Symphony HallEdit profile
Symphony Hall is a concert hall located at 301 Massachusetts Avenue in Boston, Massachusetts. Designed by McKim, Mead and White, it was built in 1900 for the Boston Symphony Orchestra, which continues to make the hall its home. The hall was designated a U.S. National Historic Landmark in 1999. It was then noted that "Symphony Hall remains, acoustically, among the top three concert halls in the world and is considered the finest in the United States." Symphony Hall, located one block from the New England Conservatory, also serves as home to the Boston Pops Orchestra and the Handel and Haydn Society.
History and architecture
Symphony Hall was inaugurated on October 15, 1900, after the Orchestra's original home (the Old Boston Music Hall) was threatened by road-building and subway construction. Architects McKim, Mead and White engaged Wallace Clement Sabine, a young assistant professor of physics at Harvard University, as their acoustical consultant, and Symphony Hall became one of the first auditoria designed in accordance with scientifically derived acoustical principles. Admired for its lively acoustics from the time of its opening, the hall is often cited as one of the best sounding classical concert venues in the world.
The hall is modeled on the second Gewandhaus concert hall in Leipzig, which was later destroyed in World War II. The Hall is relatively long, narrow, and high, in a rectangular "shoebox" shape like Amsterdam's Concertgebouw and Vienna's Musikverein. It is 61 feet high, 75 feet wide, and 125 long from the lower back wall to the front of the stage. Stage walls slope inward to help focus the sound. With the exception of its wooden floors, the Hall is built of brick, steel, and plaster, with modest decoration. Side balconies are very shallow to avoid trapping or muffling sound, and the coffered ceiling and statue-filled niches along three sides help provide excellent acoustics to essentially every seat. Conductor Herbert von Karajan, in comparing it to the Musikverein, stated that "for much music, it is even better... because of its slightly lower reverberation time."
In 2006, due to years of wear and tear, the original concert stage floor was replaced at a cost of $250,000. In order to avoid any change to the sound of the hall, the new floor was built using same methods and materials as the original. These included tongue-in-groove, three-quarter inch, hard maple boards, a compressed wool underlayment and hardened steel cut nails, hammered in by hand. The vertical grain fir subfloor from 1899 was in excellent shape and was left in place. The nails used in the new floor were hand cut using the same size and construction as the originals and the back chanelling on the original maple top boards was replicated as well.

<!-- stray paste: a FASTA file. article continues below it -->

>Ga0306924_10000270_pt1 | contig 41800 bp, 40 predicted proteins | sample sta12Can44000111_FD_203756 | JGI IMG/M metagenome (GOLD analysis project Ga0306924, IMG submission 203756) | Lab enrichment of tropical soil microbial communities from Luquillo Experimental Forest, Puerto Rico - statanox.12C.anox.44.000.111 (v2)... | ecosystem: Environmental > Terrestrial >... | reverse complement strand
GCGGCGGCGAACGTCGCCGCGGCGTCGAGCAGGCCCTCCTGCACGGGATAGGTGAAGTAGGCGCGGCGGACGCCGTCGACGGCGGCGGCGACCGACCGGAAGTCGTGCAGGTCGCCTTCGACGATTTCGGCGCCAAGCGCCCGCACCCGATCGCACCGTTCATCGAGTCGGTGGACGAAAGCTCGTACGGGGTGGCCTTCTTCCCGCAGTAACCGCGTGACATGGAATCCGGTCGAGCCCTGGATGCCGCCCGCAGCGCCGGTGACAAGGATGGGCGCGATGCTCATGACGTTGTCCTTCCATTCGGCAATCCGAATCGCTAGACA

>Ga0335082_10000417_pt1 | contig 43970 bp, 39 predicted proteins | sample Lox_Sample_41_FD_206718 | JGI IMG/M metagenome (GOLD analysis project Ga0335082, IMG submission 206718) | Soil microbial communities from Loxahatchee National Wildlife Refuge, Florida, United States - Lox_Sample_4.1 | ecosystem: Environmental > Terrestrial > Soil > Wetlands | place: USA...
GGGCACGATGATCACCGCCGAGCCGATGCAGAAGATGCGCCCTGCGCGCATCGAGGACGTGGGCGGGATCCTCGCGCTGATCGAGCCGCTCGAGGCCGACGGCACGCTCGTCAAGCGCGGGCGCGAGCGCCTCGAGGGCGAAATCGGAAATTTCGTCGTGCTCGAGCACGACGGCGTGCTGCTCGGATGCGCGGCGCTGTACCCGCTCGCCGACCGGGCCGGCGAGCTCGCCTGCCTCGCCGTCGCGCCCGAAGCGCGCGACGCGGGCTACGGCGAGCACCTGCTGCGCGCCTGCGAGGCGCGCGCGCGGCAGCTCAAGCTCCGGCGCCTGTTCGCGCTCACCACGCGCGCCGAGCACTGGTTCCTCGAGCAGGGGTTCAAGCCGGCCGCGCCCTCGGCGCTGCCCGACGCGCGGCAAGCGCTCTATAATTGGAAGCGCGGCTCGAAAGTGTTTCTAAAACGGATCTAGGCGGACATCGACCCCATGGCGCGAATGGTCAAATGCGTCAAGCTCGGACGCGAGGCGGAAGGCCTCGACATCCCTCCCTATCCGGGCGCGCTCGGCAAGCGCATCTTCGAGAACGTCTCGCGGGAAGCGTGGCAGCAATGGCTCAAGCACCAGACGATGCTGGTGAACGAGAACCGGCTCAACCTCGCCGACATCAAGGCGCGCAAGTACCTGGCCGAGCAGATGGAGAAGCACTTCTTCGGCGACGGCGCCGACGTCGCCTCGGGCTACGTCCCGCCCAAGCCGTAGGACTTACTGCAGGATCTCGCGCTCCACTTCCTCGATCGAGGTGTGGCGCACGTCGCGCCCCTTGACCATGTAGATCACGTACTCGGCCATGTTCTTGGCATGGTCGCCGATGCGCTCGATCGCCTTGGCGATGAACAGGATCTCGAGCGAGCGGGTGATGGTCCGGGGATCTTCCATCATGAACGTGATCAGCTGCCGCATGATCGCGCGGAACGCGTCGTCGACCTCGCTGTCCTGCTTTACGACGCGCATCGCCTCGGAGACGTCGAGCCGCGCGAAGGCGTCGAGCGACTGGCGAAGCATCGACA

Beethoven's name is inscribed over the stage, the only musician's name that appears in the hall since the original directors could agree on no other name but his. The hall's leather seats are the original ones installed in 1900. The hall seats 2,625 people during Symphony season, 2,371 during the Pops season, and up to 800 for dinner.
Sixteen replicas of Greek and Roman statues line the upper level of the hall's walls. Ten are of mythical subjects, and six of historical figures. All are of plaster cast by P. P. Caproni and Brother.
The statues, as one faces the stage are: on the right, starting near the stage: Faun with Infant Bacchus (Naples); Apollo Citharoedus (Rome); Girl of Herculaneum (Dresden); Dancing Faun (Rome); Demosthenes (Rome); Seated Anacreon (Copenhagen); Euripedes (Rome); Diana of Versailles (Paris); on the left, starting near the stage: Resting Satyr of Praxiteles (Rome); Amazon (Berlin); Hermes Logios (Paris); Lemnian Athena (Dresden, with head in Bologna); Sophocles (Rome); Standing Anacreon (Copenhagen); Aeschines (Naples); Apollo Belvedere (Rome).
The Symphony Hall organ, a 4,800-pipe Aeolian-Skinner (Opus 1134) designed by G. Donald Harrison, installed in 1949, and autographed by Albert Schweitzer, is considered one of the finest concert hall organs in the world. It replaced the hall's first organ, built in 1900 by George S. Hutchings of Boston, which was electrically keyed, with 62 ranks of nearly 4,000 pipes set in a chamber 12 feet deep and 40 feet high. The Hutchings organ had fallen out of fashion by the 1940s when lighter, clearer tones became preferred. E. Power Biggs, often a featured organist for the orchestra, lobbied hard for a thinner bass sound and accentuated treble.
The 1949 Aeolian-Skinner reused and modified more than 60% of the existing Hutchings pipes and added 600 new pipes in a Positiv division. The original diapason pipes, 32 feet in length, were reportedly sawed into manageable pieces for disposal in 1948.
In 2003 the organ was thoroughly overhauled by Foley-Baker Inc., reusing its chassis and many pipes, but enclosing the Bombarde and adding to it the long-desired Principal (diapason) pipes, adding a new Solo division, and reworking its chamber for better sound projection.